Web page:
June Kuromoto of Hiroshima
Talks About The Spirit of the Season
by Paula Edelstein
Hiroshima is an award-winning ensemble that has continuously experienced and shared their creativity with the world for the past twenty years. With Spirit of the Season, their second release on Heads Up International, the group offers their perspective on the holiday songs and original music written especially to permeate peace around the world. Hiroshima is Dan Kuromoto, Kimo Cornwell, June Kuromoto, Danny Yamamoto, Dean Cortez, Richie Gajate-Garcia, and Terry Steele with special guests The 54th Street Choir on “Thousand Cranes.” This is one of the most beautiful holiday recordings you’ll ever hear…so listen up!
P.E.: Congratulations on Spirit of the Season. What does the holiday season mean to you as a musician, mother, provider and educator?
June K: Actually, it’s a time of year …I feel family, love, caring and sharing.
P.E.: Successful musicians demonstrate skills unrelated to the creation of music that aren’t taught or learned in a classroom, a music textbook or from performing for that matter. What skills have helped you endure the enormous success of Hiroshima and kept your music interesting to your audiences?
June K: Wow, thank you. I don’t know how to…I personally trained classically and it’s amazing how during the first half of my life, I learned all the techniques and the different songs. I was taught traditionally. In the second half of my life…you know how you erase everything and go back and try to relearn from the heart, soul and with creativity.
P.E.: The holiday standards sometimes get over familiar for some, but Hiroshima has come up with several great covers of the traditional music as well as several original holiday songs that capture the SPIRIT OF THE SEASON. How do you inspire yourself to re-write holiday favorites as well as new music?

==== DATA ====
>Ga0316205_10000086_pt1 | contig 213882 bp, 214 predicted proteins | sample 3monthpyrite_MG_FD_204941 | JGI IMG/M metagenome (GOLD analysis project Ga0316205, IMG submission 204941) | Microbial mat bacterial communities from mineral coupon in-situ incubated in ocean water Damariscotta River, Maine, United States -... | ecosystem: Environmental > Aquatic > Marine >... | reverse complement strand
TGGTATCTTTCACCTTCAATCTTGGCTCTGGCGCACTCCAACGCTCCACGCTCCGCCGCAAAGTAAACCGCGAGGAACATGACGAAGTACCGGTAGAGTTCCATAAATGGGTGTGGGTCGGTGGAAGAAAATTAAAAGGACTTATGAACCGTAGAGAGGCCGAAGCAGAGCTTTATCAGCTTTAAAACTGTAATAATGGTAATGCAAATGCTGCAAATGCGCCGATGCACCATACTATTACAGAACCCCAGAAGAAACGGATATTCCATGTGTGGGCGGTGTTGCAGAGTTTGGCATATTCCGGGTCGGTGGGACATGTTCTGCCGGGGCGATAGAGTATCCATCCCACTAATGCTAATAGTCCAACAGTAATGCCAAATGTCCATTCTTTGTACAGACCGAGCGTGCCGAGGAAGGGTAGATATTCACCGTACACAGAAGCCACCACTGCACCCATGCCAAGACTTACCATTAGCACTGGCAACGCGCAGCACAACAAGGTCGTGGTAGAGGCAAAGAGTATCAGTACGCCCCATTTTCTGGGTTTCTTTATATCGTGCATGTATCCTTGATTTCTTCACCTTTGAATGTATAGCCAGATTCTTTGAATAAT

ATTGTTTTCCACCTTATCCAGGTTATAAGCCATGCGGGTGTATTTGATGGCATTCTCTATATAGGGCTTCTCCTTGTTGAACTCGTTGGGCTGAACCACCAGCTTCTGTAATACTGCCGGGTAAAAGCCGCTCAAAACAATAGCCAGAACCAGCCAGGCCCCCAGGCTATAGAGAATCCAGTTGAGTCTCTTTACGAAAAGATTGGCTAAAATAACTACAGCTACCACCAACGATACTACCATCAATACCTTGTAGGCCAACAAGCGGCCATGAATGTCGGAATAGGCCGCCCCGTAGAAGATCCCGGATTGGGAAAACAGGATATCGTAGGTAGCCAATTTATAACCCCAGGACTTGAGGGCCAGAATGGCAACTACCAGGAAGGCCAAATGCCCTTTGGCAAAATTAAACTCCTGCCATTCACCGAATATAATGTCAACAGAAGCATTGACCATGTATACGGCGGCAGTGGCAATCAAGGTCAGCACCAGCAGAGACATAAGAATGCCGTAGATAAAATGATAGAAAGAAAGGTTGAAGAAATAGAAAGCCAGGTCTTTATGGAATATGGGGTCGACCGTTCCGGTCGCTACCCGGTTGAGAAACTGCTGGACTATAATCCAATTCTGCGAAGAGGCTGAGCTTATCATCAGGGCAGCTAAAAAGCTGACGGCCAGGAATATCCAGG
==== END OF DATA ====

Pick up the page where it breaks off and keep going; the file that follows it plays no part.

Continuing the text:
June K: I can’t take credit for that. That’s mostly from Dan Kuromoto and Kimo Cornwell. They’re geniuses. They have this really special way of blending and they spend a lot of time with each instrument, such as my koto, and they incorporated it with the creative elements of contemporary sounds. I find them amazing, I’m in awe of them especially with such arrangements as they did for “Little Drummer Boy,” and “Spirit of the Season.” I think it shouldn’t be like this for the holiday but EVERY day.
P.E.: Terry Steele’s soulful vocals are truly loving on the title track. Wow what a great song. It talks about why we have Christmas in the first place…not about the things you can buy, it’s about the spirit you can share. June, you really deliver a beautiful ambience on koto. It’s very compelling and very refined. Please give us a brief history of how you came to play the koto.
June K: Thank you. I was born in Japan and moved here when I was about six years old. I always thought I was going back to Japan…not understanding what the move was about. So when we were here in America, I saw my teacher play at this event and when I saw and heard the instrument, I immediately fell in love with the sound. I asked my mom… “Mom, that’s the instrument I want to play. Can I learn?” I believe that was the beginning, it was my connection to Japan.
P.E.: June, do you teach the koto?